Different companies have completely different budgetary expectations. A large multi national company will usually allocate an amount for various projects into their marketing budgets for the year. Whilst a smaller company, start-up or individual may not have given the cost of a project much consideration, either through inexperience, lack of knowledge or just – not knowing where to start?

We are used to working with all sizes of company from large organisations with adept marketing departments to medium sized companies – right through to ‘one man band start-ups’. We’ll do our best to tailor our design work to provide you with a effective solution within your budget and provide you with a cost effective marketing edge.

We like to work on an agreed fee basis. All of our proposals are well defined – that way there are no hidden surprises.

Try to look at design as an investment not an expense. Good design will pay for itself over and over again. It will probably be one of the most important decisions you make with regard to your business and brand – so think realistically about your budgets. Remember – good design lasts.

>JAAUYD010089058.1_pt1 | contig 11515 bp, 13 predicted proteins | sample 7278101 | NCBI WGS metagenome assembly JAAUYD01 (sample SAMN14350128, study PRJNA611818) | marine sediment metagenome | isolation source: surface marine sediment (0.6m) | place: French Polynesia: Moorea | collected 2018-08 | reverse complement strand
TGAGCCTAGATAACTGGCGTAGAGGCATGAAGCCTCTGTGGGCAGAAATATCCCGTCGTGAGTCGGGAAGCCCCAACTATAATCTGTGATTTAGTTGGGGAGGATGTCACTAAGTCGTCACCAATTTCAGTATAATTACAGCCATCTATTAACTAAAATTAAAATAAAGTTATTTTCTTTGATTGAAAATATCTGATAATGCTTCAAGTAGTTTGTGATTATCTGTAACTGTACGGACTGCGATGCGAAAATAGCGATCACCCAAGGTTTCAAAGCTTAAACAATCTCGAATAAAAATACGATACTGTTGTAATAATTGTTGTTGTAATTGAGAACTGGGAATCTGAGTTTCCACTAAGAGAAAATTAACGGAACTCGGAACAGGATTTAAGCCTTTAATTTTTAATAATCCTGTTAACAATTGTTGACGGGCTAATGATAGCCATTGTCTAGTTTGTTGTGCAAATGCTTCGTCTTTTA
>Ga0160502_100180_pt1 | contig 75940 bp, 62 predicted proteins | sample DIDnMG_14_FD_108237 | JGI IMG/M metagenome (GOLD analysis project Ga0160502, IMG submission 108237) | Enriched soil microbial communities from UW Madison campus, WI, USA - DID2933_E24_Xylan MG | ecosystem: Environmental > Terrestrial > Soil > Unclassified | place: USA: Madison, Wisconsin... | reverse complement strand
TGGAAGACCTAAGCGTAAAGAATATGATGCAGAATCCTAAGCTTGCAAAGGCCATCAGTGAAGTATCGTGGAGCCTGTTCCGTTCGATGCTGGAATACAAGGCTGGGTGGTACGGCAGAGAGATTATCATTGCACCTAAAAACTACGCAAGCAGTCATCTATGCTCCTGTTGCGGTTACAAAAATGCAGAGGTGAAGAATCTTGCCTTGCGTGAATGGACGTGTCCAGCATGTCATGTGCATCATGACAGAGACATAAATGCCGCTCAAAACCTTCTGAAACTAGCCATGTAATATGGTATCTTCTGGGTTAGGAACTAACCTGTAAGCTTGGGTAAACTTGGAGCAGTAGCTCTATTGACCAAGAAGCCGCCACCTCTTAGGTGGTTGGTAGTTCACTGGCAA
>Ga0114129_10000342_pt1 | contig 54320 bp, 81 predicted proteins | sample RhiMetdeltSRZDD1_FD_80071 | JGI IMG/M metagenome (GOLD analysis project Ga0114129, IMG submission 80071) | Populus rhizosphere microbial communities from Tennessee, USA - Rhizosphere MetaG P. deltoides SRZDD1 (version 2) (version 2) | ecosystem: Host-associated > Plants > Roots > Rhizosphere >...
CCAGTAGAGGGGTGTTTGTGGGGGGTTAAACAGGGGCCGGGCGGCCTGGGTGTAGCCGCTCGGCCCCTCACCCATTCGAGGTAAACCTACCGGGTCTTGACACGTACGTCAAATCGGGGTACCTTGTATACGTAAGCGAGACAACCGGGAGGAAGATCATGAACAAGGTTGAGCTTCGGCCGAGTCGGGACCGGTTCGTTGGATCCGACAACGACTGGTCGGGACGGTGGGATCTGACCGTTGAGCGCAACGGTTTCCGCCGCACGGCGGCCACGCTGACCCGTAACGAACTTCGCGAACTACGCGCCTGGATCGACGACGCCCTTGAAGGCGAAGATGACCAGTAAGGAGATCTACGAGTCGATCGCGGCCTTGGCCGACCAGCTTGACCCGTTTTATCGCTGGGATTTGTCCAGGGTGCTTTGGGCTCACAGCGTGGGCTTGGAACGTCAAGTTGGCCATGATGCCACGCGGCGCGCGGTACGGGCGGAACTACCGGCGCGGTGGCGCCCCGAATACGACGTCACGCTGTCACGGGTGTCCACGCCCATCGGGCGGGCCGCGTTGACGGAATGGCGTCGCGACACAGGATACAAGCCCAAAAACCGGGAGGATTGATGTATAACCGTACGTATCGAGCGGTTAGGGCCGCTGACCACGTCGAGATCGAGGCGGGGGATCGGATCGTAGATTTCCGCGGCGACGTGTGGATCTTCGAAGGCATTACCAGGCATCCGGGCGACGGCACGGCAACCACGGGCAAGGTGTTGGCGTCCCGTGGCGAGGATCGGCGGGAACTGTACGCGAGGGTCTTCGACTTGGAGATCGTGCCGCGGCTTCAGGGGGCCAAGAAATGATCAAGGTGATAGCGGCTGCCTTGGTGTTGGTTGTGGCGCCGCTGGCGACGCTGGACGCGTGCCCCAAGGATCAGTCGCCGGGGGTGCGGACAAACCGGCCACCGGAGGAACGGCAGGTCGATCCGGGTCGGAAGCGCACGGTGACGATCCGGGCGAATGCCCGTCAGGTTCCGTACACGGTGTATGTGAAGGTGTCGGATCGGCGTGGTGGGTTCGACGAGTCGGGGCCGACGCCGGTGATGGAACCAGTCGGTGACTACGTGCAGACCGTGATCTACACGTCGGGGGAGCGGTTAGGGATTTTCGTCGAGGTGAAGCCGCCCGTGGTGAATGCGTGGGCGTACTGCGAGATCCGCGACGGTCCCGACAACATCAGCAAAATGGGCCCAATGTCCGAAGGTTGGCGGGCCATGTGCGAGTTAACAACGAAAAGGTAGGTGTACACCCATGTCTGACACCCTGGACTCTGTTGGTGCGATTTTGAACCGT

Strategy

All of the design work that we produce has strategy at it’s very heart – whether it is an existing design strategy previously developed by the client with another agency or strategy developed in liaison with our client by us during the project. The depth and complexity of the design strategy depends very much on the type of client, it’s products and requirement.

Producing great design work

Our process starts with fully understanding the brief and your requirements and developing a vision for the project. It draws upon ideation techniques: research, good reference, market trends, brainstorming, idea creation and other innovation methods. Visualisation and refinement follow.